100 Posthumous Studies
Composed by Joachim Andersen
For solo flute
Edited by Toke Lund
Published by Wilhelm Hansen
The collection comprises two independent manuscripts in Andersen's characteristic hand; both manuscripts are to be found at the “Musikhistorisk Museum” in Copenhagen. I am indebted to the general manager of the museum, Mrs. Mette Muller, for having told me about the existence of these studies.
Generally, it can be said about Andersen's studies that it is the early collection – e.g. “24 Grosse Etuden, opus 15” – that contain the musical gems which in France made him known as “the Chopin of the flute”. These 100 Posthumous Studies are concise, the tonal language used is traditional and they are musically convincing.
100 Posthumous Studies provide suitable material for elementary students as well as advanced players. The unusual feature of preceding each key with a scale has been transfered directly from the Andersen manuscript.
In the original manuscripts the studies are almost exclusively in the sharp keys, and a great many of them have 5 or 6 sharps. The composer must have had an almost overdeveloped ear for harmonies for he juggles with both double flats and double sharps, apparently with the greatest ease. The result of this, however, is that such pieces become extremely uncomfortable to play on the flute (in fact, it is quite extraordinary for a flute-player to write such music!) and therefore I have decided to transpose all studies with more than three sharps or flats as their key signature. Musically speaking, they gain from it and to the not-so-practiced flautist, I consider it will be a great help.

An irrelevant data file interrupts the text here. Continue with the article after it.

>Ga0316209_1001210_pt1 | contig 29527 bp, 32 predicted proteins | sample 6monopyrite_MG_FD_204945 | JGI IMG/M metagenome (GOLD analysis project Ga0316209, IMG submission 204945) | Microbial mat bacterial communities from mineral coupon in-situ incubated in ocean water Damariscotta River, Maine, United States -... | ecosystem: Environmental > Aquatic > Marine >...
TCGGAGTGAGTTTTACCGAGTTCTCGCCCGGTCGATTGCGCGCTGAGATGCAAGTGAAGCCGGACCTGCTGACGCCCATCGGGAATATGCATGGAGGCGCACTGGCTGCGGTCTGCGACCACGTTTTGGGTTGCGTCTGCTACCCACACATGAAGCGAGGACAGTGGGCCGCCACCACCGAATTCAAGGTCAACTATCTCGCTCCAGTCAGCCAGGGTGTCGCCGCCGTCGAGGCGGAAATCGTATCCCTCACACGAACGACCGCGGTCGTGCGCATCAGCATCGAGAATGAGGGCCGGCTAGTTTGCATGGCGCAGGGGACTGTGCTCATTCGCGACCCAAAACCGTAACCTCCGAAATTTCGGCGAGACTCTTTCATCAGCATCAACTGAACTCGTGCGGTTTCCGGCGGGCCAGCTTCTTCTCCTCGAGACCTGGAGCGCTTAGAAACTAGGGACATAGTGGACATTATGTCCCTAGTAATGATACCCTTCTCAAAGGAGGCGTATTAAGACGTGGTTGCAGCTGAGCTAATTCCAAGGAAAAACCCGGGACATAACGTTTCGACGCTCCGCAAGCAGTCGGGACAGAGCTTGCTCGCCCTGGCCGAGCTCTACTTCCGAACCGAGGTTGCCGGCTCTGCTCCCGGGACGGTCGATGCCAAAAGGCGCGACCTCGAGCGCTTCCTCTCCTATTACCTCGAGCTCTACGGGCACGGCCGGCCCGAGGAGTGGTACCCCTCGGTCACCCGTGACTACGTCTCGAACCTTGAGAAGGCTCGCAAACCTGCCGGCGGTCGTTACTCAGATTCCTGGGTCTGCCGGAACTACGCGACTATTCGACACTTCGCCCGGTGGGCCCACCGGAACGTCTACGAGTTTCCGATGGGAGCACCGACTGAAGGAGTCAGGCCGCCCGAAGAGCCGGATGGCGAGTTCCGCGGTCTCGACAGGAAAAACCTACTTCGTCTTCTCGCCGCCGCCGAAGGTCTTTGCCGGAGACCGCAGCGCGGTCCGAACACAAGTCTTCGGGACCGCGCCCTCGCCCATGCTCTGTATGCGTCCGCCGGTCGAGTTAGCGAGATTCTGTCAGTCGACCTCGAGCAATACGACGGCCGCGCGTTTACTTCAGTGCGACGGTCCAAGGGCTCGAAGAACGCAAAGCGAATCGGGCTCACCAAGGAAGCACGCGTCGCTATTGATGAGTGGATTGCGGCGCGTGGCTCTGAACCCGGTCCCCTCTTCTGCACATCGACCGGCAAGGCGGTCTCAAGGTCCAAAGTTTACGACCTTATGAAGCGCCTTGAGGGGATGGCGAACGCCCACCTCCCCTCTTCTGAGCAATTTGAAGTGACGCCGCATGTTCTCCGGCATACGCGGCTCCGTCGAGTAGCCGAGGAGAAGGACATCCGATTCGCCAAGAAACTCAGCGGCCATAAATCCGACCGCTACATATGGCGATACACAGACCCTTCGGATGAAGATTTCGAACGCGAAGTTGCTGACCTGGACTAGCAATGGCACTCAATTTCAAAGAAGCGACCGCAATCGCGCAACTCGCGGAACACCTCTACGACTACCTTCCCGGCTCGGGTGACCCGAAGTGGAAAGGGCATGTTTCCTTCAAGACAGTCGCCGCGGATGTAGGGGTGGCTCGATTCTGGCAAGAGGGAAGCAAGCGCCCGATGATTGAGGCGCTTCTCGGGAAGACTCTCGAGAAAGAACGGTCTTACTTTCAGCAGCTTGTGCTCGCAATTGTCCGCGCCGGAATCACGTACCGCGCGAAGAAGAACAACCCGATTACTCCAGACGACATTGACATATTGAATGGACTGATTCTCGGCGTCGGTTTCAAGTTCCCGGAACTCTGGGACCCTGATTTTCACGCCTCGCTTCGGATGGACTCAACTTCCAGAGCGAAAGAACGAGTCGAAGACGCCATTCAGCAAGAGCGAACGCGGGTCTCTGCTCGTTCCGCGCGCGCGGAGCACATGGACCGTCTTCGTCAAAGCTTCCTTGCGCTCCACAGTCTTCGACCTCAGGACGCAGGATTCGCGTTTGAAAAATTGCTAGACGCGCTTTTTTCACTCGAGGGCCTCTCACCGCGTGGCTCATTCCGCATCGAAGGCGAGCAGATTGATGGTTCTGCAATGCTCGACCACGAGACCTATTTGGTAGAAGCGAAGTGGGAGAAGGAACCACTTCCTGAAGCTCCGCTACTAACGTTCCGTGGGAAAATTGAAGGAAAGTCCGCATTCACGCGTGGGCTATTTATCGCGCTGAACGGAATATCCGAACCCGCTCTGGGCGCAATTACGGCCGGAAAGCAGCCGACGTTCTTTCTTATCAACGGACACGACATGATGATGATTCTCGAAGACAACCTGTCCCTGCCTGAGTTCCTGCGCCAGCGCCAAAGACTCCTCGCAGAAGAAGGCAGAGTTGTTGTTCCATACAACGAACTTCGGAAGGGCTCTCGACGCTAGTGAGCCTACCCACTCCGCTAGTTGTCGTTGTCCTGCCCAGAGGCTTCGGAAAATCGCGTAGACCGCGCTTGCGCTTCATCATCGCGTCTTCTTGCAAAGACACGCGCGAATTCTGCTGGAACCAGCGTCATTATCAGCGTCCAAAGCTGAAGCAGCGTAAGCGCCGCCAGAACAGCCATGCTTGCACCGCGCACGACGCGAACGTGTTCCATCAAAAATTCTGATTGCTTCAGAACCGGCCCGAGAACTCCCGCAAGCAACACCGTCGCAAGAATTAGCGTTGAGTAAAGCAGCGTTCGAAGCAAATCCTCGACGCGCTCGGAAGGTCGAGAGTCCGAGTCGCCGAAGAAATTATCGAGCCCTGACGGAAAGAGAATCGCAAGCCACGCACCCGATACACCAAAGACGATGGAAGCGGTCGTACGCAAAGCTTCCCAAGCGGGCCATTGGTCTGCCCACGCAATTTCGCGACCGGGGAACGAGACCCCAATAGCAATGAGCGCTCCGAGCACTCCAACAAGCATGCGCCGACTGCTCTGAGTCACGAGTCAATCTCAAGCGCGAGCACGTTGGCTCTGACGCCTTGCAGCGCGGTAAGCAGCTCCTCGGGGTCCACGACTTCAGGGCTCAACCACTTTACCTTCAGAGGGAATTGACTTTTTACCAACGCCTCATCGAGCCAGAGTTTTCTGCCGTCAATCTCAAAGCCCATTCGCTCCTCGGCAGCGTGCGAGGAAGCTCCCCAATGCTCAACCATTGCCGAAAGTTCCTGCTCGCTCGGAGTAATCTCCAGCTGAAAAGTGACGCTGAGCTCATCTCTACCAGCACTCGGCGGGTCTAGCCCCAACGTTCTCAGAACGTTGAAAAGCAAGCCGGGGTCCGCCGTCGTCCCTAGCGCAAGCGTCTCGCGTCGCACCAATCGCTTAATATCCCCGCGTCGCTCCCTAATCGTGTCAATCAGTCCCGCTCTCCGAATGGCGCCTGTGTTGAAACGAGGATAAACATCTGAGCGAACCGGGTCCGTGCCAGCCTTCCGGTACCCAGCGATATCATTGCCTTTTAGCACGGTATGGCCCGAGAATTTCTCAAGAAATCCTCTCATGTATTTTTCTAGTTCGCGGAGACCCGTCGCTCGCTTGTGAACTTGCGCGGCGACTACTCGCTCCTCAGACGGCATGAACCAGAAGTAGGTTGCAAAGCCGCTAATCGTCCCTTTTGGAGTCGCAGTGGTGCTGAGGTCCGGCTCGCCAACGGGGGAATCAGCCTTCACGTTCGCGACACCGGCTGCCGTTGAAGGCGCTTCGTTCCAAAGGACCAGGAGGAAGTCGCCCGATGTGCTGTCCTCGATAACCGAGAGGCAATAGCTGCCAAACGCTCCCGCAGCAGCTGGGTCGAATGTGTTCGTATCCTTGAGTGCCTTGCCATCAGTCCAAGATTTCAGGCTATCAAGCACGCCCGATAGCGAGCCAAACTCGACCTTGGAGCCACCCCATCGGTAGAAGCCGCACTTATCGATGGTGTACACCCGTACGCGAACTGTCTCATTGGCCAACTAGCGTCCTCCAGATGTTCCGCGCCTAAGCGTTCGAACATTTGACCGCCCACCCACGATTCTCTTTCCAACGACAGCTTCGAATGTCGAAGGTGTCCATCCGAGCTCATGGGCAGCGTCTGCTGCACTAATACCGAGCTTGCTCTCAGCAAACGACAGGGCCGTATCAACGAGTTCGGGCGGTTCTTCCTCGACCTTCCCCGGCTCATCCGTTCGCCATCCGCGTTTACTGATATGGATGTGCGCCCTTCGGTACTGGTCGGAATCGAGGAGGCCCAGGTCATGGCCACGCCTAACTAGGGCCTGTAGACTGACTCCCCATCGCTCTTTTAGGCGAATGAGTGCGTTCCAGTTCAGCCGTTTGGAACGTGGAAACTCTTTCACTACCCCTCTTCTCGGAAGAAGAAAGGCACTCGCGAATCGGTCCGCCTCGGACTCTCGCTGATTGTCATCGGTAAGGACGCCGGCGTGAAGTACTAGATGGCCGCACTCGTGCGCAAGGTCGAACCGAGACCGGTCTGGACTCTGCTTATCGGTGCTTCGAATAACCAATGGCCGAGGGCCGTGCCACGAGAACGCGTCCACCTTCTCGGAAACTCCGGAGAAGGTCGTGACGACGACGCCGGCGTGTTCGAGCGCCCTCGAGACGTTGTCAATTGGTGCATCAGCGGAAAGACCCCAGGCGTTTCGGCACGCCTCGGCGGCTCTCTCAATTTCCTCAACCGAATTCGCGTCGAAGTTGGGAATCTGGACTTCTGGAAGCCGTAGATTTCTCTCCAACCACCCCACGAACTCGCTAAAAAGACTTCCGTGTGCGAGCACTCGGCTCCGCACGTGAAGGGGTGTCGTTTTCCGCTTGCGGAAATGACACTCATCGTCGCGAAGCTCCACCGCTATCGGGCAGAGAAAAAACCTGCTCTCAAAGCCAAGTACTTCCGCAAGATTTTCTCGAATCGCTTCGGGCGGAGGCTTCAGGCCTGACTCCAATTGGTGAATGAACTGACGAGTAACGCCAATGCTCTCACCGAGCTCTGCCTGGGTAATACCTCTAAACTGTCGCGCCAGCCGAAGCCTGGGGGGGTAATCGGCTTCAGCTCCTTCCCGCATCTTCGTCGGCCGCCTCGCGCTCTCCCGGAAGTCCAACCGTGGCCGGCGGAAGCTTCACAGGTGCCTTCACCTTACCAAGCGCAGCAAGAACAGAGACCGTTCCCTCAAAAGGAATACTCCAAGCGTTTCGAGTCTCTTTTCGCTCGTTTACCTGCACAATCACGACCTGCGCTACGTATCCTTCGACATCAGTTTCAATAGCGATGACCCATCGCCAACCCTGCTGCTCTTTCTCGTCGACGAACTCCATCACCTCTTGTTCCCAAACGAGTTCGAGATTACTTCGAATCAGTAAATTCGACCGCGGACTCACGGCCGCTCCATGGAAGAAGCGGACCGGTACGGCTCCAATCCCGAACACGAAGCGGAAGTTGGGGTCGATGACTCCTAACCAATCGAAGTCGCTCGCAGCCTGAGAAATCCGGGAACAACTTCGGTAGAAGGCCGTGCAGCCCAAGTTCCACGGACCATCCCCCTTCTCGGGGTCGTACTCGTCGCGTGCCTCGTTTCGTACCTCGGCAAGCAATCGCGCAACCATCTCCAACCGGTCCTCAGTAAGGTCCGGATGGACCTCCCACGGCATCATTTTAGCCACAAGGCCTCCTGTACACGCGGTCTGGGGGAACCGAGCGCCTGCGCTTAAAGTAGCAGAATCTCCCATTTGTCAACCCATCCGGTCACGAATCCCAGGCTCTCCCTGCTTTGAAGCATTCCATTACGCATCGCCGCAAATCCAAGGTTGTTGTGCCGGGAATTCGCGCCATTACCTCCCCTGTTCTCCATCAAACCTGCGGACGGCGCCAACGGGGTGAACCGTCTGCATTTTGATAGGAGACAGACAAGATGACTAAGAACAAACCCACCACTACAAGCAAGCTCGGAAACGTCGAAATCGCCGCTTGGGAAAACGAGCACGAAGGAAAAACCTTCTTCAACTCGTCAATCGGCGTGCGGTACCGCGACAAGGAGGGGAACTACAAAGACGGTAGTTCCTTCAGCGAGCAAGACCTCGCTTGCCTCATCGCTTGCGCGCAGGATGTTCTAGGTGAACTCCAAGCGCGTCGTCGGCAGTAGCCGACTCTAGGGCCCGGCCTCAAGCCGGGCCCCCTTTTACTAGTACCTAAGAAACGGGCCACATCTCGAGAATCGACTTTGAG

In many cases Joachim Andersen has been scrupulous enough to indicate tempo and nuances. Where such indications are missing, my suggestions will be found in the brackets. All phrasing signs are original and the few remarks to the performer are Andersen's, too. Apart from nos. 86 to 88 and no. 100 (which is my variation on no. 99) all studies are original, and I have indicated the few instances where the same study is repeated in a different key.